Communications Satellite Corp. said yesterday it will sell two small units to Contel Corp. for $38 million and terminate the planned $2.5 billion merger of the two companies.
American Satellite Co., a subsidiary of Contel, will acquire a unit that provides international private-line services and a business that builds and installs small satellite dishes.
Contel, the big Atlanta-based telephone company, had been seeking to terminate the planned merger with Comsat, which was proposed in September. Contel cited Comsat's regulatory problems, including an FCC order in April requiring Comsat to refund $62 million of excess earnings.
The sale of the two unregulated businesses may alleviate concerns in Congress and regulatory agencies about a potential conflict of interest within Comsat.
Comsat is both the U.S. government's representative in international communications cooperatives and a competitor in unregulated businesses.
Comsat Chairman Irving Goldstein said that with the divestiture, "we are drawing a clearer line of distinction between our Intelsat and Inmarsat business and our unregulated businesses."
The sale is subject to approval of the Federal Communications Commission and to review for antitrust considerations.
Comsat sells satellite capacity for international telephone and television communications networks.
Created by the Communications Satellite Act of 1962, Comsat is the U.S. signatory to Intelsat, a 114-country cooperative that operates a communications network that transmits most of the world's international telephone calls and television broadcasts. Comsat also is the U.S. signatory to Inmarsat, which handles international maritime communications.
Comsat International Communications Inc., one of the units being sold to Contel, provides international private-line services, including voice, data and video, to 19 foreign countries. Those services use Intelsat facilities and buy time through the regulated side of Comsat's business.
Rep. Edward J. Markey (D-Mass.), chairman of the House Energy and Commerce telecommunications subcommittee, said in a statement the agreement is "a step in the right direction and realization from Comsat that its dual role as signatory and competitor in the unregulated satellite business was a blatant conflict."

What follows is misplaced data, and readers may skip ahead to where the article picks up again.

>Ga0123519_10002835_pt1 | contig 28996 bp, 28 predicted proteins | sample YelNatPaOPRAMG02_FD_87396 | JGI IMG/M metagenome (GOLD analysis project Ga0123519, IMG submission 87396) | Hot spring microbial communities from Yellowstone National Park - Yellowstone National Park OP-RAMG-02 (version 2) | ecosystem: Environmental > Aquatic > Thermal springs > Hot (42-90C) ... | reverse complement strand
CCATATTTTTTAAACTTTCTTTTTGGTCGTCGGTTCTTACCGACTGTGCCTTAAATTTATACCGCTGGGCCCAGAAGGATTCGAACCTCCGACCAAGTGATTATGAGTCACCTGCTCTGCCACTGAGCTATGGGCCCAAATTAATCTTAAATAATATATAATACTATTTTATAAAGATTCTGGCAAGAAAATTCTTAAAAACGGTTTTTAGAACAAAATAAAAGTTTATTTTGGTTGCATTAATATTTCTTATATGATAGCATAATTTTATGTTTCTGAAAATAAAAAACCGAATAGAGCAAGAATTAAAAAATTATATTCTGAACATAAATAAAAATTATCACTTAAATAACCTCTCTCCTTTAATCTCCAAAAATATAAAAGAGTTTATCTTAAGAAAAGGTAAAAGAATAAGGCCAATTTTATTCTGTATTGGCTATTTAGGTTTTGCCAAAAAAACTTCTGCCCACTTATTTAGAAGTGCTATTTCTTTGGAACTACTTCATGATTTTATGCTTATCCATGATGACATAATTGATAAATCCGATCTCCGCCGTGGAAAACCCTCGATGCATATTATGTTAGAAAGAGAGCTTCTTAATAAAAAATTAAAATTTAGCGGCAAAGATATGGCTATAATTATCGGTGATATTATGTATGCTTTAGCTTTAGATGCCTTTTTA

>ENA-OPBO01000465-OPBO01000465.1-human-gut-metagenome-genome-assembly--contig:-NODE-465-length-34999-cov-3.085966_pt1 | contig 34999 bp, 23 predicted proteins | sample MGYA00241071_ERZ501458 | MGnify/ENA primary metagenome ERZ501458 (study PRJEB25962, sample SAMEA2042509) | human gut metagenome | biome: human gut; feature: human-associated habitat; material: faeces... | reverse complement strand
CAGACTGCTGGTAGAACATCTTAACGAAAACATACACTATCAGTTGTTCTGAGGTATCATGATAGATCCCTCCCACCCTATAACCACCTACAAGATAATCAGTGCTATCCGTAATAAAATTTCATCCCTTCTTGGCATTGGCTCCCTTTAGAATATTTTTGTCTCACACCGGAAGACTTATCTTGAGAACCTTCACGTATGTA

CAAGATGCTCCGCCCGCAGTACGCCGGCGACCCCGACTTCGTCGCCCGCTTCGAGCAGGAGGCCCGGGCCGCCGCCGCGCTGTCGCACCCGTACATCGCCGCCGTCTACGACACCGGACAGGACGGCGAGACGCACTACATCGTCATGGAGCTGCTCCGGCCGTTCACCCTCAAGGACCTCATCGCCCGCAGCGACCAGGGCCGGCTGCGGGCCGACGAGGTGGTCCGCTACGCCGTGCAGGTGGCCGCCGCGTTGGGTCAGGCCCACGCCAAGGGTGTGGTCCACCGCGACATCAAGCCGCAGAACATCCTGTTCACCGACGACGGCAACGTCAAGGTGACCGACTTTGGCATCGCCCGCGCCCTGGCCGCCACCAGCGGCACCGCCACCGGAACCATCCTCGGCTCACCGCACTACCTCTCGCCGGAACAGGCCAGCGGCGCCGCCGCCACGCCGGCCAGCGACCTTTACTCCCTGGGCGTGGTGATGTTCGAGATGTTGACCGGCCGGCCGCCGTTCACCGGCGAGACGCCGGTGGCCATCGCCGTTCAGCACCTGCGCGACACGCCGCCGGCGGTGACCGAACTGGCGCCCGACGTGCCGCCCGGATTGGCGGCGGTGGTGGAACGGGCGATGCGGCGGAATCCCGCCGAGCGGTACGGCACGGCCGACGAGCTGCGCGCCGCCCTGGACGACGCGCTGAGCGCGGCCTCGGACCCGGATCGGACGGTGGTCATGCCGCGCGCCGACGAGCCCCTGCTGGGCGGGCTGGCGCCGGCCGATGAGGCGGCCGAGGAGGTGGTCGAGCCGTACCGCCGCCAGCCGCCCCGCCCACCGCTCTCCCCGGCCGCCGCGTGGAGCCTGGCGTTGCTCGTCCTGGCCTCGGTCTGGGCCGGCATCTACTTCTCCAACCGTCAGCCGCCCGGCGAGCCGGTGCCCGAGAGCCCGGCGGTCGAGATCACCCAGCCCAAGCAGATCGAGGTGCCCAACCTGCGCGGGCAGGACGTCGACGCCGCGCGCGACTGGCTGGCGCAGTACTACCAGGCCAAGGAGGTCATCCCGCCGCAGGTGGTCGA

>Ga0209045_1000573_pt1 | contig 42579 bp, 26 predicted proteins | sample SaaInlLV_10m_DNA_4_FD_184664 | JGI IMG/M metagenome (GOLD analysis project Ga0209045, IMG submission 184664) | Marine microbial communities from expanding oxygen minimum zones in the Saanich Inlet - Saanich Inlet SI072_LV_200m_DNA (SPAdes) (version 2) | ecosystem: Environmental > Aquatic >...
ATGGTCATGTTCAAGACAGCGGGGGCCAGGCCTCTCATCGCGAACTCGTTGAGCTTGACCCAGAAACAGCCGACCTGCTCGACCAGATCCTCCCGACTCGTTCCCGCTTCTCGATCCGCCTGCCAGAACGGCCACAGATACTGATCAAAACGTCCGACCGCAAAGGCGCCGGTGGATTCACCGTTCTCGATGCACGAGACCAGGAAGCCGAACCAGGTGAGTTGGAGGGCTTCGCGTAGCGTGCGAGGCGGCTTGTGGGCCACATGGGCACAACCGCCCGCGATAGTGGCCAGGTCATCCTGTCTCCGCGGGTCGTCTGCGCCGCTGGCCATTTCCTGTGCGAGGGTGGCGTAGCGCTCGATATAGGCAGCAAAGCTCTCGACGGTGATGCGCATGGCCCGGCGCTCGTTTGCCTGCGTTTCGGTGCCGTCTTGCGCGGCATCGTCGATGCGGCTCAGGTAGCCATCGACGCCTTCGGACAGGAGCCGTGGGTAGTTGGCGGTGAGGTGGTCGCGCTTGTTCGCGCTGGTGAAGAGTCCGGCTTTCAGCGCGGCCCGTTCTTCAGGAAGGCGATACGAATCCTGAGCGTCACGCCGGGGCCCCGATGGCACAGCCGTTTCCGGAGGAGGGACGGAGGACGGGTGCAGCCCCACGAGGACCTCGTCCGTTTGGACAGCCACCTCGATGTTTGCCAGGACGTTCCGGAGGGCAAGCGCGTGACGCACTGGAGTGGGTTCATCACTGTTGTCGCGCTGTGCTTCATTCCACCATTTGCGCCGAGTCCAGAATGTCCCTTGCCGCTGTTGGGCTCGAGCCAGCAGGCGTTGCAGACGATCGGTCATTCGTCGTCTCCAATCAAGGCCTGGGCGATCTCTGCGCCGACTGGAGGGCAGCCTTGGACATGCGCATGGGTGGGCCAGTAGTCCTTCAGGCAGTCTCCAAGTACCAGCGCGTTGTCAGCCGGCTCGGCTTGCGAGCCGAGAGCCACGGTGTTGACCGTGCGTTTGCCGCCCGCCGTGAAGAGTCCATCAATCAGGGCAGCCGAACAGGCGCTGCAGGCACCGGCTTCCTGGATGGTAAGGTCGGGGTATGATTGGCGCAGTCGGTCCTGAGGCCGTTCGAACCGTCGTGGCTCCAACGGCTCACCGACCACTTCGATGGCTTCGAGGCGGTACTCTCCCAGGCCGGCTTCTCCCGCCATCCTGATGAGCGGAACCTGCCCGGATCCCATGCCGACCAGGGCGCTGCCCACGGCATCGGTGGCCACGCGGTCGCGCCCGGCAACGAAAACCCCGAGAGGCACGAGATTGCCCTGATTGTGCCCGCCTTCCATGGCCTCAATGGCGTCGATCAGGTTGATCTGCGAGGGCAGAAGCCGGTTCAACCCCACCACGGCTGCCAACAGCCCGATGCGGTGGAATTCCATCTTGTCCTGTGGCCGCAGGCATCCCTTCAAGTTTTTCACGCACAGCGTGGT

Gerard Salemme, a subcommittee attorney who handles common-carrier issues, said the Comsat business that raised the most questions was Comsat International Communications, but he said Congress "will need time to see the final corporate shape of Comsat and see if conflict still exists."
Comsat spokesman Richard L. McGraw said the agreement was not intended specifically to address Congress' concerns, "although we recognize it may have that additional benefit.
"In the case of Comsat International Communications, we should not be competing with our own customers and that's what we were doing," McGraw said.
Comsat International Communications, as an end-to-end service provider, competes with American Telephone & Telegraph Co., MCI Communications Corp., US Sprint Communications Co. and other long-distance carriers. All are customers of Comsat.
The Comsat International Communications sale excludes the Intelsat gateway earth stations, a half dozen very large earth stations through which all Intelsat traffic flows. Comsat, under FCC orders to divest itself of those earth stations, had previously arranged to sell them to AT&T at the end of the year, McGraw said.
Comsat International Communications had revenue of $3.3 million and an operating loss of $7.1 million for the first six months of 1987, McGraw said.
Comsat's very-small-aperture-terminal business consists of the design, manufacture and installation of small earth station antennas. It had revenue of $6.8 million and an operating loss of $3.2 million for the first six months of 1987.
Comsat's other unregulated businesses include Comsat Video Enterprises, which distributes in-room entertainment to hotels nationwide; Comsat Government Systems, which sells communications services to the federal government; Comsat Technology Services, a consulting service for private telecommunications networks, and Aplica Inc., which manufactures defense electronic hardware. Comsat also distributes all of NBC's television programming nationwide.